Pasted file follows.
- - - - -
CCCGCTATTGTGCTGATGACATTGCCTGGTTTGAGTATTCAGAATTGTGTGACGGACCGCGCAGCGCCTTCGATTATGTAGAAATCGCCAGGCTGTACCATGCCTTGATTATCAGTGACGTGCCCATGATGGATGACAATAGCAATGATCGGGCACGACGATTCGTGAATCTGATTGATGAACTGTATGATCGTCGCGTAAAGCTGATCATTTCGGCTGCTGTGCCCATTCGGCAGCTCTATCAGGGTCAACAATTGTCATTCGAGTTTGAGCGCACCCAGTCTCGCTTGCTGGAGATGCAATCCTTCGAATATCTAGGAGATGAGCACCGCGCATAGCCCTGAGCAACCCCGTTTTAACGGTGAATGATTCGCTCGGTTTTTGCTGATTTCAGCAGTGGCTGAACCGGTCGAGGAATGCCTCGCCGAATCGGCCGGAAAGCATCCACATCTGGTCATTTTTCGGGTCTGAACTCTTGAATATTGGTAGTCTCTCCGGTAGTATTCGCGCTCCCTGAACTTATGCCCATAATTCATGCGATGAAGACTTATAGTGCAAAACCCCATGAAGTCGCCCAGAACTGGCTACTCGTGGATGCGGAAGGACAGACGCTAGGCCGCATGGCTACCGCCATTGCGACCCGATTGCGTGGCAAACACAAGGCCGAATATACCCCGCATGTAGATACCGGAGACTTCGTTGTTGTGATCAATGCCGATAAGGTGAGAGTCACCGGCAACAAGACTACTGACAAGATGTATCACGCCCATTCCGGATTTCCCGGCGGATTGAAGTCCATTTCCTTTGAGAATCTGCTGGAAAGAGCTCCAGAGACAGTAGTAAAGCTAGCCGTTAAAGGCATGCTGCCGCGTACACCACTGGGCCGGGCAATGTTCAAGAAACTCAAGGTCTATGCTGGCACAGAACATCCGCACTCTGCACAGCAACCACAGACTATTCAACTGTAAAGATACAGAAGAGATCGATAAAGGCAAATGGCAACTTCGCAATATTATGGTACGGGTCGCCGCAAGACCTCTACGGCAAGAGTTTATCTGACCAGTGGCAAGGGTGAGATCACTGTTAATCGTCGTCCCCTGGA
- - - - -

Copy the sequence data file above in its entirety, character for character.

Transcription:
CCCGCTATTGTGCTGATGACATTGCCTGGTTTGAGTATTCAGAATTGTGTGACGGACCGCGCAGCGCCTTCGATTATGTAGAAATCGCCAGGCTGTACCATGCCTTGATTATCAGTGACGTGCCCATGATGGATGACAATAGCAATGATCGGGCACGACGATTCGTGAATCTGATTGATGAACTGTATGATCGTCGCGTAAAGCTGATCATTTCGGCTGCTGTGCCCATTCGGCAGCTCTATCAGGGTCAACAATTGTCATTCGAGTTTGAGCGCACCCAGTCTCGCTTGCTGGAGATGCAATCCTTCGAATATCTAGGAGATGAGCACCGCGCATAGCCCTGAGCAACCCCGTTTTAACGGTGAATGATTCGCTCGGTTTTTGCTGATTTCAGCAGTGGCTGAACCGGTCGAGGAATGCCTCGCCGAATCGGCCGGAAAGCATCCACATCTGGTCATTTTTCGGGTCTGAACTCTTGAATATTGGTAGTCTCTCCGGTAGTATTCGCGCTCCCTGAACTTATGCCCATAATTCATGCGATGAAGACTTATAGTGCAAAACCCCATGAAGTCGCCCAGAACTGGCTACTCGTGGATGCGGAAGGACAGACGCTAGGCCGCATGGCTACCGCCATTGCGACCCGATTGCGTGGCAAACACAAGGCCGAATATACCCCGCATGTAGATACCGGAGACTTCGTTGTTGTGATCAATGCCGATAAGGTGAGAGTCACCGGCAACAAGACTACTGACAAGATGTATCACGCCCATTCCGGATTTCCCGGCGGATTGAAGTCCATTTCCTTTGAGAATCTGCTGGAAAGAGCTCCAGAGACAGTAGTAAAGCTAGCCGTTAAAGGCATGCTGCCGCGTACACCACTGGGCCGGGCAATGTTCAAGAAACTCAAGGTCTATGCTGGCACAGAACATCCGCACTCTGCACAGCAACCACAGACTATTCAACTGTAAAGATACAGAAGAGATCGATAAAGGCAAATGGCAACTTCGCAATATTATGGTACGGGTCGCCGCAAGACCTCTACGGCAAGAGTTTATCTGACCAGTGGCAAGGGTGAGATCACTGTTAATCGTCGTCCCCTGGA